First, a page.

[Editor: A poem published in The Sydney Gazette and New South Wales Advertiser, 26 May 1805.]
When blossoms their beauties disclose to the morn,
And the dew drop descends from the ripening corn;
When the Bell bird to stillness gives sadness and awe,
I rest on my sickle — and turn down the straw.
Now Phoebus advances — how potent his beam!
With my line ’neath a gum tree I tempt the clear stream:
Delightful the task is the treat to prepare
For the sweet little Cherubs whom my toils are to chear!
Mayhap with my gun, and my favorite, Guess,
I traverse the wild with unenvy’d success;
Then skilled in each winding, my home I pursue
Where a ruptuious welcome transports me a-new.
My cottage, tho’ homely, is always kept clean;
My Partner’s attentive — like summer serene:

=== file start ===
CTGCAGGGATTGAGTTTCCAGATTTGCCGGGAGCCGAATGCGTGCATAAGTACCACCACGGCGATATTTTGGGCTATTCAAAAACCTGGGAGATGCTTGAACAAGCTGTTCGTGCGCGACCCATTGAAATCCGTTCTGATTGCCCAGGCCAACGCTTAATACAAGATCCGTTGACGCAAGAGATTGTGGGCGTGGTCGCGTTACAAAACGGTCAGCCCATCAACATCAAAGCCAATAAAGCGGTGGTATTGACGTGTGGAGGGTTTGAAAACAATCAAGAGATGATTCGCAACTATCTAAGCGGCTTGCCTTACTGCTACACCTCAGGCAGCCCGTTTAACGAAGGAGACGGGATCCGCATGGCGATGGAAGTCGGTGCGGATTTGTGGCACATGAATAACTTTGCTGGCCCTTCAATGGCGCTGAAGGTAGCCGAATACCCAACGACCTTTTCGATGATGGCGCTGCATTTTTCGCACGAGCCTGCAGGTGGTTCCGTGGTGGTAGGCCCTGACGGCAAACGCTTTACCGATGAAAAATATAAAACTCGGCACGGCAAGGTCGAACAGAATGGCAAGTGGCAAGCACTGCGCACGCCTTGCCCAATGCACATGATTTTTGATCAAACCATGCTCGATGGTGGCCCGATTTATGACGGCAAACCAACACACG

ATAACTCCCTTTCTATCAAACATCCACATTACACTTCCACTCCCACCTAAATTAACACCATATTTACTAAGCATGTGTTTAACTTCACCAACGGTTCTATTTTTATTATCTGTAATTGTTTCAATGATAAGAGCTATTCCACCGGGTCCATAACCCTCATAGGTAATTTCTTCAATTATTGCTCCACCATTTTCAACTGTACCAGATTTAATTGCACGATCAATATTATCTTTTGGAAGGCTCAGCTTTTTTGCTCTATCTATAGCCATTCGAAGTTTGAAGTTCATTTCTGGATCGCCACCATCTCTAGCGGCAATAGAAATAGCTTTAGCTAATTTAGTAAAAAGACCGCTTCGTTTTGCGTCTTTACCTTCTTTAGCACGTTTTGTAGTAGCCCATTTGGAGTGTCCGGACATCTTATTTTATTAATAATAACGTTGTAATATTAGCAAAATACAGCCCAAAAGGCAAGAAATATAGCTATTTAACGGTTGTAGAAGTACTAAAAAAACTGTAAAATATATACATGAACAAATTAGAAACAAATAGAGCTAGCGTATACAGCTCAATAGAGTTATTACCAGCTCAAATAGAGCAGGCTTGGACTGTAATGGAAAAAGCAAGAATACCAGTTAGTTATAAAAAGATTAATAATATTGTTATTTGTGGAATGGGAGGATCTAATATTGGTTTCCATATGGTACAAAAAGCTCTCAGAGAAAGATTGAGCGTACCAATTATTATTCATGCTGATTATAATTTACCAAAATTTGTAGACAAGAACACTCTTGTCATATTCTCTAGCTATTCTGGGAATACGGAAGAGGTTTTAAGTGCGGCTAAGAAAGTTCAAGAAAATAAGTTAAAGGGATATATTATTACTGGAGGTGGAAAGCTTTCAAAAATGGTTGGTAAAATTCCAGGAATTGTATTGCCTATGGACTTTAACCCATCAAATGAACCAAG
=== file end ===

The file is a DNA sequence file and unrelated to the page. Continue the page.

My sweet smiling prattlers comprise my whole store:
But with health, blest Contentment — could riches add more?
The Sydney Gazette and New South Wales Advertiser (Sydney, NSW), Sunday 26 May 1805, page 3
chear = an archaic spelling of “cheer”
Phoebus = the sun; a reference to Phoebus (also known as Apollo) who, in Greek mythology, was the god of light (amongst other things) and in literature was often identified with the sun
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